Knight Frank’s ‘Birmingham Report’: Mexican waves, Robots and FinTech to define the city’s office market

Advancements in sectors such as manufacturing, financial services and technology will provide a huge fillip for Birmingham’s office market.

That’s the confident prediction from global property consultancy Knight Frank, which has an office in the city.

In the firm’s newly released Birmingham Report, its chief economist James Roberts has identified five sector trends which he believes will benefit the city and specifically its office market.

They are: second wave technology demand; re-shoring manufacturing; ‘Mexican wave’ service centres; robotics, drones and autonomous cars and fintech (financial technology).

Roberts suggests changes brought about by the ‘digital revolution’ will see new industries emerging in the coming years, generating additional sources of demand for office space.

And he believes Birmingham is well-placed to capitalise on the trends he identifies.

Knight Frank predicts that second wave technology demand – which in the US saw the spreading out of technology businesses from first wave centres such as San Francisco and New York to other regional centres – is likely to be replicated in the UK.

And Birmingham, with its large universities and extensive rail connections – is the logical second wave location for demand spreading out of London.

Meanwhile, smart manufacturing solutions, involving the use of robot-led factories, will lessen the need for re-location to low-cost overseas production centres and lead to re-shoring back to the UK, according to Knight Frank.

Desk-based staff will oversee such facilities with Birmingham, which, at the heart of advanced manufacturing, is the obvious destination for this activity.

Advancements in areas such as robotics, drones and autonomous cars will also play to the city’s strengths in advanced engineering.

Knight Frank envisages increased demand for Birmingham office space as a result as increasingly research and development work for these activities is carried out on computers.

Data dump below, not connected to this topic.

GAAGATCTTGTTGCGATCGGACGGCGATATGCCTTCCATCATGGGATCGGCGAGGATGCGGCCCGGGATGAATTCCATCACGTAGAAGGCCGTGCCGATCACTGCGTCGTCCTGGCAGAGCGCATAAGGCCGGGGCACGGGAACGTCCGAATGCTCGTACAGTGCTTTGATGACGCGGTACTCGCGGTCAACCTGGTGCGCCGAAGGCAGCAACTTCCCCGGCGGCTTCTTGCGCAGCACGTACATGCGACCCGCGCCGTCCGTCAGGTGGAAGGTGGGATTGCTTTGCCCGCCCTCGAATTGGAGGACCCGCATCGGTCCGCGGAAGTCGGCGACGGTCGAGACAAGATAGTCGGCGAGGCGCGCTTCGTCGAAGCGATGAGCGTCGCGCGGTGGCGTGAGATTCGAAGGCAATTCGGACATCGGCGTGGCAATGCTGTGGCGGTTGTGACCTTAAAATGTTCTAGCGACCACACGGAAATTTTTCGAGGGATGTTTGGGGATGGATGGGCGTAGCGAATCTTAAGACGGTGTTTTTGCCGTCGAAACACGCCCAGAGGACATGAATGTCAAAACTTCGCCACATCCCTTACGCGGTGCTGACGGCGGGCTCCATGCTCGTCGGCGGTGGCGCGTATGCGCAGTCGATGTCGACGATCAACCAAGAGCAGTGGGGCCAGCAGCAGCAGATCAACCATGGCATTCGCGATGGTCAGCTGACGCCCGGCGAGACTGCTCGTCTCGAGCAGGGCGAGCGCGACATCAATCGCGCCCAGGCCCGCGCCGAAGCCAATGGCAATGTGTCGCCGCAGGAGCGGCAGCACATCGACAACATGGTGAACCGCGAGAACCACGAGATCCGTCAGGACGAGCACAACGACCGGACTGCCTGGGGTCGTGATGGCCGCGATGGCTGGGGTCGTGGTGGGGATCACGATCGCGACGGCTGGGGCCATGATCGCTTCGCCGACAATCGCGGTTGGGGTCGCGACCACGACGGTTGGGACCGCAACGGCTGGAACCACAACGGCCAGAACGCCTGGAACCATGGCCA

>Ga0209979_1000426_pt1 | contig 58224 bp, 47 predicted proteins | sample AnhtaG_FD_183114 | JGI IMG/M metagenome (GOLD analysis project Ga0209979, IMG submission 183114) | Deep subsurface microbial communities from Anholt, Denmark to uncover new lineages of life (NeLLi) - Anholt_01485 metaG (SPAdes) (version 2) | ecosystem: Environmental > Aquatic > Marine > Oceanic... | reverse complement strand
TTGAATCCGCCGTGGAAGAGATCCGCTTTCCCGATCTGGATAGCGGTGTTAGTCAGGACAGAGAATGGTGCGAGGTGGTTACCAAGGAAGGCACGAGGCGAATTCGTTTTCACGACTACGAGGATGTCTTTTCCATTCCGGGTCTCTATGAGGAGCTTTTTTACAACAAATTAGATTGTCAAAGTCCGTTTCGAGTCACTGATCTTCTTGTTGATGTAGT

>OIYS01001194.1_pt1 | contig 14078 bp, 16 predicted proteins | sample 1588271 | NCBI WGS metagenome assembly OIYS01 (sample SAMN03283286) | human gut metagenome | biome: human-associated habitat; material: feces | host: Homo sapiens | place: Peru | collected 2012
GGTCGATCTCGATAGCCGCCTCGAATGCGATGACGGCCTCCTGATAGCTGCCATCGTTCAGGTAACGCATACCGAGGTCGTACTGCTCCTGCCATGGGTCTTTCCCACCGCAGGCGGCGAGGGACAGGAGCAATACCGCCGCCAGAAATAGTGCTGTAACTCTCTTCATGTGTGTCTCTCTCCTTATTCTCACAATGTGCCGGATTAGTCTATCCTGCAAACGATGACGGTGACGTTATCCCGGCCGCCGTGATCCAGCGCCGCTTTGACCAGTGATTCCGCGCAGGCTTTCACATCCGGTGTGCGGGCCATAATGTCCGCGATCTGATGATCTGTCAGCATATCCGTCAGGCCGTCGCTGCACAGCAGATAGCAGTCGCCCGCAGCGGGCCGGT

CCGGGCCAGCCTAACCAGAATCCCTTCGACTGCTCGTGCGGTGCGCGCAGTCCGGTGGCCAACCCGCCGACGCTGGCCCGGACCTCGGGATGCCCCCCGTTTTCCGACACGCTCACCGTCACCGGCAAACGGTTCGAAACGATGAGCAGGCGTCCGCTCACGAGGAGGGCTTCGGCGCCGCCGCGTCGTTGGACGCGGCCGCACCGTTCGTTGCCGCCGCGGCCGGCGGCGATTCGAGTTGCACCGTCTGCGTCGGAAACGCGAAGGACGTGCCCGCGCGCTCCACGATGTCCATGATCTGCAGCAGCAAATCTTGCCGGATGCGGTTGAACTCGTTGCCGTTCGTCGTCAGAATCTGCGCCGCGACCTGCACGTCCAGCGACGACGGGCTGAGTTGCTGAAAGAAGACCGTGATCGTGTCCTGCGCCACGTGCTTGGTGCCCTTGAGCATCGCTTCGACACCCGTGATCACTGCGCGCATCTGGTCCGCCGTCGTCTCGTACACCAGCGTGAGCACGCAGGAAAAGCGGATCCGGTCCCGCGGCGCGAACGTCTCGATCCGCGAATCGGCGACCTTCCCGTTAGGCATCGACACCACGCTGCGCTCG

Mr Roberts believes the city’s office market will also benefit from a growing trend within the legal sector whereby London-based law firms win business and then ‘sub-contract’ it to junior lawyers in regional offices.

The trend is likely to be replicated in a number of other service industries. With its large professional services and financial services base, Birmingham is likely to be a main beneficiary of this ‘Mexican wave’ activity.

And finally, Roberts suggests that just as London’s Shoreditch area has become a hub for fintech (financial technology) activity for wholesale markets trading, Birmingham – which, with the relocation of HSBC is now emerging as a key centre for UK retail banking – has a great opportunity to position itself as a retail fintech centre.

Ashley Hudson, head of Knight Frank’s Birmingham office, said:

“Clearly the trends identified in this report mean that we are going to be living in exciting economic times.

“There is sometimes a tendency to be scared of the ‘shock of the new’ but Birmingham has nothing to be frightened of.

With the region leading the charge in sectors such as advanced manufacturing, technology and professional and financial services, our offering perfectly matches the requirements of the businesses of the future.

“And with so many of the resulting jobs likely to be ‘white collar’, the city’s office market is likely to be the obvious beneficiary of the growth resulting from the trends identified in this report.

“There is no reason why the city can’t be every bit as successful in the digital age as it was in the industrial revolution.”

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